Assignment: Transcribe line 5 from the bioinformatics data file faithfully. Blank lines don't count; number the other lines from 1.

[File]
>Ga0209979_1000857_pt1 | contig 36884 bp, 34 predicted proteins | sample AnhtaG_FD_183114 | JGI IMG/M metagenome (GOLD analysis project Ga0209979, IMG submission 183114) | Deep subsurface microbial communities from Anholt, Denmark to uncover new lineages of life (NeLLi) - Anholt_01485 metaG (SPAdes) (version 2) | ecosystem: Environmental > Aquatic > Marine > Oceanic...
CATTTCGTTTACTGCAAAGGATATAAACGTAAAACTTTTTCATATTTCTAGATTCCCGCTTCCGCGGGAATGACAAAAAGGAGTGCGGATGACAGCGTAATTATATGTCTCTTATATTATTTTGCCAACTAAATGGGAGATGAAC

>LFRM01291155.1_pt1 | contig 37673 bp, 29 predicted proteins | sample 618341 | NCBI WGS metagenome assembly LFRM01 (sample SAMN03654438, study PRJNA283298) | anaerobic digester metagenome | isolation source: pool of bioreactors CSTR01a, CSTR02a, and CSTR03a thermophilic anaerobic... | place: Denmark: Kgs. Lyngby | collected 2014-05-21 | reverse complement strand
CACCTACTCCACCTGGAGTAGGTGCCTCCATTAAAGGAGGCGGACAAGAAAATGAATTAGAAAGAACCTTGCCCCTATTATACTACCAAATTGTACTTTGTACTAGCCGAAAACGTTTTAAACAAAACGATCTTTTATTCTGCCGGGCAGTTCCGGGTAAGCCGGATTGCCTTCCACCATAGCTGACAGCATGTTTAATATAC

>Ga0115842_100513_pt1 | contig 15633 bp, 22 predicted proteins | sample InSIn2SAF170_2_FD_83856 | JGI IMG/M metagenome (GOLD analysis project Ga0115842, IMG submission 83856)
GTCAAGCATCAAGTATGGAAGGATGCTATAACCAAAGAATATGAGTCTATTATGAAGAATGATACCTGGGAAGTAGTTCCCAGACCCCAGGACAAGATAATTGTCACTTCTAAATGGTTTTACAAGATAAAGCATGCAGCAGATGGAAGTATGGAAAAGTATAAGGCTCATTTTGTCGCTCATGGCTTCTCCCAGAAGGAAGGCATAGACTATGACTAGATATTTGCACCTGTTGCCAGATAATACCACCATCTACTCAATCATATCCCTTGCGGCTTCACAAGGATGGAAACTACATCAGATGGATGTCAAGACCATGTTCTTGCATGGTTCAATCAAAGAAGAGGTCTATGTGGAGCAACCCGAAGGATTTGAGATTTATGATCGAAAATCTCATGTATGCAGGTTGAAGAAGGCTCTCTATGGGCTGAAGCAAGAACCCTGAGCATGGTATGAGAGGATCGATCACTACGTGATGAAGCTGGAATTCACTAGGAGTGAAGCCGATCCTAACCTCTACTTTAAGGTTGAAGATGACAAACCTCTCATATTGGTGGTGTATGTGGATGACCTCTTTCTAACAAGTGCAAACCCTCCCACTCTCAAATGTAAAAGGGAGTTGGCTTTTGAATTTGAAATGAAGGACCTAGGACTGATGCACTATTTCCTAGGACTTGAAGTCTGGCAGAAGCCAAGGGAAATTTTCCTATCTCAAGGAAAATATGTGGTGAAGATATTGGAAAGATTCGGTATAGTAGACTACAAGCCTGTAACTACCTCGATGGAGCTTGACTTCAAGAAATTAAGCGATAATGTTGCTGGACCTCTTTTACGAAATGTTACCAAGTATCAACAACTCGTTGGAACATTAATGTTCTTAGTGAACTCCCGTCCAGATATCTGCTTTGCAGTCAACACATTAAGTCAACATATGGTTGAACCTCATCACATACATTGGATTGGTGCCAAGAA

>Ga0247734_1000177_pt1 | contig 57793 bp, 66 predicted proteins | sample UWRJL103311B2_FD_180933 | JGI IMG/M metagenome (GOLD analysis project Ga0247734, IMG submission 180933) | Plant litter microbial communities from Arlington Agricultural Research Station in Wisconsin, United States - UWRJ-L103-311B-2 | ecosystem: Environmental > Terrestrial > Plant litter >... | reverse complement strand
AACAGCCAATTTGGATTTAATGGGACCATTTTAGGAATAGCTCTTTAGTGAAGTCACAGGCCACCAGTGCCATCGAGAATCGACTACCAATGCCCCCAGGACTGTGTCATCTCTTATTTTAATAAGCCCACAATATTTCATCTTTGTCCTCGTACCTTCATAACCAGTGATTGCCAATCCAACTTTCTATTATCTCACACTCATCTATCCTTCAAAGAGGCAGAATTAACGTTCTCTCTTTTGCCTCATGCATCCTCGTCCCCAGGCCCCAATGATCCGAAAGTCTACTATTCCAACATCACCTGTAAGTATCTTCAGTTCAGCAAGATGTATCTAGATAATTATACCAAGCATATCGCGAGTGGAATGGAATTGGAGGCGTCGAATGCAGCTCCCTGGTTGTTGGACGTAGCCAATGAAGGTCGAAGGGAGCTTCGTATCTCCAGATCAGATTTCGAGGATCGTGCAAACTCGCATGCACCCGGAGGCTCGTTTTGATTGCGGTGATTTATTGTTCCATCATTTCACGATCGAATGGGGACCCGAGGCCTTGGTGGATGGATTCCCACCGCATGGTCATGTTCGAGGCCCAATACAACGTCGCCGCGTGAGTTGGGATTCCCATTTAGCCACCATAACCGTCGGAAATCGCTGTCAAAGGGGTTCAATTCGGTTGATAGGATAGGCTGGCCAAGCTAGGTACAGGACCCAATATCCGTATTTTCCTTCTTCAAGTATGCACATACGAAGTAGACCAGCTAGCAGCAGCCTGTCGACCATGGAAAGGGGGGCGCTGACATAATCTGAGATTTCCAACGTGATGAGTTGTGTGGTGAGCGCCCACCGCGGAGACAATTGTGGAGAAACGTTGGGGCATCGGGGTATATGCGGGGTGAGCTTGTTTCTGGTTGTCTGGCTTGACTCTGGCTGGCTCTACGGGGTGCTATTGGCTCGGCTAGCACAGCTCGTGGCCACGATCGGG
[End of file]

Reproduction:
>Ga0115842_100513_pt1 | contig 15633 bp, 22 predicted proteins | sample InSIn2SAF170_2_FD_83856 | JGI IMG/M metagenome (GOLD analysis project Ga0115842, IMG submission 83856)